LINQ Error: String must be exactly one character long.

When working with some Linq today, I kept getting the following error:

String must be exactly one character long.

This one had me scratching my head for a while.  Turns out the problem was in the Linq to SQL designer, and the way the code generator interpreted results from the view I was using.

The problem stems from the designer translating a varchar(1) to a system.char(1), a fixed length variable, instead of a system.string, which can have a variable length.  If the value is blank or NULL (allowable in the database), the fixed length condition isn’t met and an error is thrown.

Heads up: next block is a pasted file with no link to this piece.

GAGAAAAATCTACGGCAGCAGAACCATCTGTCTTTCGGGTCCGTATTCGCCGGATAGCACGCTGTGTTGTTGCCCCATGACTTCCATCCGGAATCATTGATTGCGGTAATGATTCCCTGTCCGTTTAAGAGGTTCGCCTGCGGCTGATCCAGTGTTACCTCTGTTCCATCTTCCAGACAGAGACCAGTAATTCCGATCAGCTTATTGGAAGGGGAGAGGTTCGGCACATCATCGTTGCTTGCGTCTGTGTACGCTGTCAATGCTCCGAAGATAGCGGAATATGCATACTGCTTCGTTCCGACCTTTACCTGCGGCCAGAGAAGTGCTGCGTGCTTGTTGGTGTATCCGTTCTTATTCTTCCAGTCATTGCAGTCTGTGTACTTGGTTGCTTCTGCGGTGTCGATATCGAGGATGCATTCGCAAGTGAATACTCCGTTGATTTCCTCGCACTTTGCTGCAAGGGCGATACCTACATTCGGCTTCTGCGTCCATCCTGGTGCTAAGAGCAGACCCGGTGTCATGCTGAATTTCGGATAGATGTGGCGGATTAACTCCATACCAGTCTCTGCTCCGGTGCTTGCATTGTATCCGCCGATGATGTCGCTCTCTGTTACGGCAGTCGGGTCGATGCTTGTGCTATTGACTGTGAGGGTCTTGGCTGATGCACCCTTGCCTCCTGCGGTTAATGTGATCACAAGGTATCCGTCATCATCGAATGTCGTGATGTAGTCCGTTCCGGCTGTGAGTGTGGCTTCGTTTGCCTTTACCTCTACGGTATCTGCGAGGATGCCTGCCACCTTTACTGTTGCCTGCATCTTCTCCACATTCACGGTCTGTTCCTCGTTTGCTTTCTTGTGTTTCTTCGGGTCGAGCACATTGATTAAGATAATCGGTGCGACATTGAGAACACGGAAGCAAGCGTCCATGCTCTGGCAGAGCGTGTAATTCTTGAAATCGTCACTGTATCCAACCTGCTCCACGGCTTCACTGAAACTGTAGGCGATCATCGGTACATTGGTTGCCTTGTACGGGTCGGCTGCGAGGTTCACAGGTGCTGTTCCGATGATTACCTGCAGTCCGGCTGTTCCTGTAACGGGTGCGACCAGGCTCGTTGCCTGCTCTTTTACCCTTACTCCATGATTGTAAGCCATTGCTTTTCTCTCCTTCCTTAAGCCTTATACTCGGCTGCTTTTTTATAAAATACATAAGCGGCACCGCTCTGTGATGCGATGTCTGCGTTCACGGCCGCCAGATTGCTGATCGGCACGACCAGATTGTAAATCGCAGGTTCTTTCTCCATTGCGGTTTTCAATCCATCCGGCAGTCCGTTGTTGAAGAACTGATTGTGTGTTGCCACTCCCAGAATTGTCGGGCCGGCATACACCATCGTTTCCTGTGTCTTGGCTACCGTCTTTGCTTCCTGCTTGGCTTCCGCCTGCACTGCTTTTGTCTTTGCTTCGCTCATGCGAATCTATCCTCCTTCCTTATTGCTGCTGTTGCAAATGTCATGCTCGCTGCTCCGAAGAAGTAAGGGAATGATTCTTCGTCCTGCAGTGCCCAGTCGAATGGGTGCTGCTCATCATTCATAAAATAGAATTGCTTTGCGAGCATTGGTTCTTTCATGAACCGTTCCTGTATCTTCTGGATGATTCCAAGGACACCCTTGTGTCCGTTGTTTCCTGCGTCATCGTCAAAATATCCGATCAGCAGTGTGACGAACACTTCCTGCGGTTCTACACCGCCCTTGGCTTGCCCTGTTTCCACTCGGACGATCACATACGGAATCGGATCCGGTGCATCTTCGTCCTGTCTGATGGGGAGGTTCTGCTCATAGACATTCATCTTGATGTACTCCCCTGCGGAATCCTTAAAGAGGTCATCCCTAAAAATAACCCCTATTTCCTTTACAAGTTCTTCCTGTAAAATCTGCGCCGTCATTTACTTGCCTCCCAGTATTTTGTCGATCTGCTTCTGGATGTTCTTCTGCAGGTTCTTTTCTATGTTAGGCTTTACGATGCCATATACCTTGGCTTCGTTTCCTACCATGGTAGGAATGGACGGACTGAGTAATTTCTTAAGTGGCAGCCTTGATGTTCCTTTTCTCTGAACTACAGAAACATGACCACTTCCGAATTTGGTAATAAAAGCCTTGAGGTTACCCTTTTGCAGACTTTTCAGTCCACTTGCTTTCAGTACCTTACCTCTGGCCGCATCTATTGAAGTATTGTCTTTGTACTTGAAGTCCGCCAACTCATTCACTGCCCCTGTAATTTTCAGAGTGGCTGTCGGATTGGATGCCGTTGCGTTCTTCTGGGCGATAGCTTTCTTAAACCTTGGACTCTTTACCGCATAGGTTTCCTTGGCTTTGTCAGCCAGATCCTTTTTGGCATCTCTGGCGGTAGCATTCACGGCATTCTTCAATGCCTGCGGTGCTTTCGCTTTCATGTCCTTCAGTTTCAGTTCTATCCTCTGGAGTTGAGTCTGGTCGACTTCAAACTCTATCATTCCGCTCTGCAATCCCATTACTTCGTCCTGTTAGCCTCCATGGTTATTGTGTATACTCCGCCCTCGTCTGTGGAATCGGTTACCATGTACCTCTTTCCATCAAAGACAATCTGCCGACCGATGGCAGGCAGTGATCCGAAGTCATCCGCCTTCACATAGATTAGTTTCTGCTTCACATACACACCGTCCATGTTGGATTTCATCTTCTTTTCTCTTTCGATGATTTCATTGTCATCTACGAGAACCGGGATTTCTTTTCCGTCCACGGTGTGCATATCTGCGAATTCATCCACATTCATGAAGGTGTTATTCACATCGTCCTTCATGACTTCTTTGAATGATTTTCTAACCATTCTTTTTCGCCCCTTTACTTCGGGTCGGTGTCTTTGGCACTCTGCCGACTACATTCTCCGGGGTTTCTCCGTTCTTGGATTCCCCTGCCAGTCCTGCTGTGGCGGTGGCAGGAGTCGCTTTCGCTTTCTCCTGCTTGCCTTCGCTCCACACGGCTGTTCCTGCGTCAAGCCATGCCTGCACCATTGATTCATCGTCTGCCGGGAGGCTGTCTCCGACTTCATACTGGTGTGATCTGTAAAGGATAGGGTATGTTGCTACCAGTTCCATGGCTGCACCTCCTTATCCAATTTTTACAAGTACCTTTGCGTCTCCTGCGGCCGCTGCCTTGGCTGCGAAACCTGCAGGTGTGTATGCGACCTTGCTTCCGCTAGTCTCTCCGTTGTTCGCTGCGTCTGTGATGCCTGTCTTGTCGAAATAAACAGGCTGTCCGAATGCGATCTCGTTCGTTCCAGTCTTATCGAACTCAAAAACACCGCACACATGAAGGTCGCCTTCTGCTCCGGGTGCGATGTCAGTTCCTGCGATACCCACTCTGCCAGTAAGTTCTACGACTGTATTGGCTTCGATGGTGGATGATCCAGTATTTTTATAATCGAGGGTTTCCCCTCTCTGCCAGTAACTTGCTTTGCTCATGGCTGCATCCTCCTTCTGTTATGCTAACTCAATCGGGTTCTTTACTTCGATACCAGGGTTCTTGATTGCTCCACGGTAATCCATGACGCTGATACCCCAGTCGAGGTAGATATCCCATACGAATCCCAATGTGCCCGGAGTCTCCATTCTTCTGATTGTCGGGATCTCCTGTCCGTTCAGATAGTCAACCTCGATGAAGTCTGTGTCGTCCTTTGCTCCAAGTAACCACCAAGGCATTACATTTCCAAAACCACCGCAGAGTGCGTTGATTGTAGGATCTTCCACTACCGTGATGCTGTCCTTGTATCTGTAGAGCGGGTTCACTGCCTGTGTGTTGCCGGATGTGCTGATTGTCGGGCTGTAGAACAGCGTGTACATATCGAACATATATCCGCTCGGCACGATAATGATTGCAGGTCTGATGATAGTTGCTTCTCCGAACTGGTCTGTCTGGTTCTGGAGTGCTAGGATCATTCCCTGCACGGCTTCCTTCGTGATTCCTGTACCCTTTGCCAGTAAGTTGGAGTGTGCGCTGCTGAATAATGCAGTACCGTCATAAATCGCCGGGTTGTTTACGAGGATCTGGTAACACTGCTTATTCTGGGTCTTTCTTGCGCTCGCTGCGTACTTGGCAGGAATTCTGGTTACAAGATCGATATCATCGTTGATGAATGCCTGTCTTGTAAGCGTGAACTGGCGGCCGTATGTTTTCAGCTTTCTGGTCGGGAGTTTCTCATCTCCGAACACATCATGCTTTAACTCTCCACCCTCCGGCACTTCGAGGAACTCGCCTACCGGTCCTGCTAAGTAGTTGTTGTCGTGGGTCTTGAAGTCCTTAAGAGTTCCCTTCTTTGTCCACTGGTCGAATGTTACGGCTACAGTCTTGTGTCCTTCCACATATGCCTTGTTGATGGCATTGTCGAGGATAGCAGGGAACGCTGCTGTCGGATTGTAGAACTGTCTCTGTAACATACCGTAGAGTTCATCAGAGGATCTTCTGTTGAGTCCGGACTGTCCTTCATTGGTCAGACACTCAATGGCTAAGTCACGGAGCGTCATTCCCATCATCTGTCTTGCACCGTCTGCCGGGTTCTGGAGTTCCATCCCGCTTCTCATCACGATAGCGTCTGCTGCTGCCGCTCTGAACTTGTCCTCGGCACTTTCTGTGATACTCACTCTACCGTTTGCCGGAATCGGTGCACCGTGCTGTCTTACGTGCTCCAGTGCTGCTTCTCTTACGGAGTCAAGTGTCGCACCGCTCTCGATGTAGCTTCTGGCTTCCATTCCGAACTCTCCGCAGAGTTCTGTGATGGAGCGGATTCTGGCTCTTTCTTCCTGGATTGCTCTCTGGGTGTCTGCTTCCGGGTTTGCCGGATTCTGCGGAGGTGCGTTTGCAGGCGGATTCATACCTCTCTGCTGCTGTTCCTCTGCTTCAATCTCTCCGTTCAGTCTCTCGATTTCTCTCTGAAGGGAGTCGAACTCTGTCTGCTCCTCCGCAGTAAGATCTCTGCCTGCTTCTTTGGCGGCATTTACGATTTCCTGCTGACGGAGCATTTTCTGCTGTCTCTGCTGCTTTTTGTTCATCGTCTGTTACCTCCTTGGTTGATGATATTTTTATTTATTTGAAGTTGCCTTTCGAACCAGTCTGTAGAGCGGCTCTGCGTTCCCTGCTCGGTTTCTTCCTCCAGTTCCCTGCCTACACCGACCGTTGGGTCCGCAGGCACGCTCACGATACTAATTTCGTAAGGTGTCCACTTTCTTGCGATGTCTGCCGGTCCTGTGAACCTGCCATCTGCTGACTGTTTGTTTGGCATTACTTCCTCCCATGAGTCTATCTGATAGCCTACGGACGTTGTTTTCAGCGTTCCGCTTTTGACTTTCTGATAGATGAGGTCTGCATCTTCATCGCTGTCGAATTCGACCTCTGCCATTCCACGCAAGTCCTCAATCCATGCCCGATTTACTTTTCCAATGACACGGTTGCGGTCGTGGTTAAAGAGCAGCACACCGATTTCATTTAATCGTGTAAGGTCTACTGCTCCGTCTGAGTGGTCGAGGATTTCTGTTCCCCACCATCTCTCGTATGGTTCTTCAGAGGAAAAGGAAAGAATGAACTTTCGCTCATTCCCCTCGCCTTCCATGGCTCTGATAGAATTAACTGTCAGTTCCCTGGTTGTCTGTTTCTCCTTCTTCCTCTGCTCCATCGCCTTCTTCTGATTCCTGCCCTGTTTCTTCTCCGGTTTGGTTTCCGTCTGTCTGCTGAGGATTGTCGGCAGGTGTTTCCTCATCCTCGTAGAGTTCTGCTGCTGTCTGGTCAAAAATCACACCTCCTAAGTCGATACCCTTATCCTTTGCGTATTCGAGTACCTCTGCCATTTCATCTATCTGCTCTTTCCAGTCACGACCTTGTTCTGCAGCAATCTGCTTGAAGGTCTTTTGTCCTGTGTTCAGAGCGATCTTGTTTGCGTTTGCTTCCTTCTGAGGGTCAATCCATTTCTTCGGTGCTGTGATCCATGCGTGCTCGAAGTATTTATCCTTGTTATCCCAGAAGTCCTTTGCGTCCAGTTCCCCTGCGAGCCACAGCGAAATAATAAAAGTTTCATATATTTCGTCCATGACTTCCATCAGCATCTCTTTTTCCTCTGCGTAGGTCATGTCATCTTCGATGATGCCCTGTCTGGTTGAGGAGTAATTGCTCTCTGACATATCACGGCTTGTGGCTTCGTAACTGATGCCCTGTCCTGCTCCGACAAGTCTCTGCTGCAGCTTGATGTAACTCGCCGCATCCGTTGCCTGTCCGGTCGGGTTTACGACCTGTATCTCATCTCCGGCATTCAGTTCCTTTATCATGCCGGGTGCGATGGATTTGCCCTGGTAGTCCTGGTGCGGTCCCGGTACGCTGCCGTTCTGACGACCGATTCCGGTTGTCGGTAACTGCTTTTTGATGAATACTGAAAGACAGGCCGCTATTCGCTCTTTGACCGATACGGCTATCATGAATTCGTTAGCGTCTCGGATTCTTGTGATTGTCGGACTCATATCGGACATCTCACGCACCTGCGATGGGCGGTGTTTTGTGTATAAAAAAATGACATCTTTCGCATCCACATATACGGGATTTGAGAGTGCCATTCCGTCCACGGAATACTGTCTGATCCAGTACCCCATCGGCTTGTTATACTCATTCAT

To remedy this, go back to the designer, pin the Properties sidebar open, and look at the elements which have been mapped.  Any one which is mapped to Char(1) should be changed to a String.  This should fix your problem.

Below, the image on the left shows the improper mapping, and the image on the right shows the fixed mapping.

How to tell what version of SQL Server you’re running

Anytime something doesn’t work quite right, there’s always the question of
which version and service pack level of SQL Server you’re running.

For SQL Server 2005, there’s a simple query you can run which will tell you
the version, service pack and edition (standard, enterprise, etc):

(‘productlevel’), SERVERPROPERTY (‘edition’)

The full article, with queries for SQL Server 6.5 to 2005, is at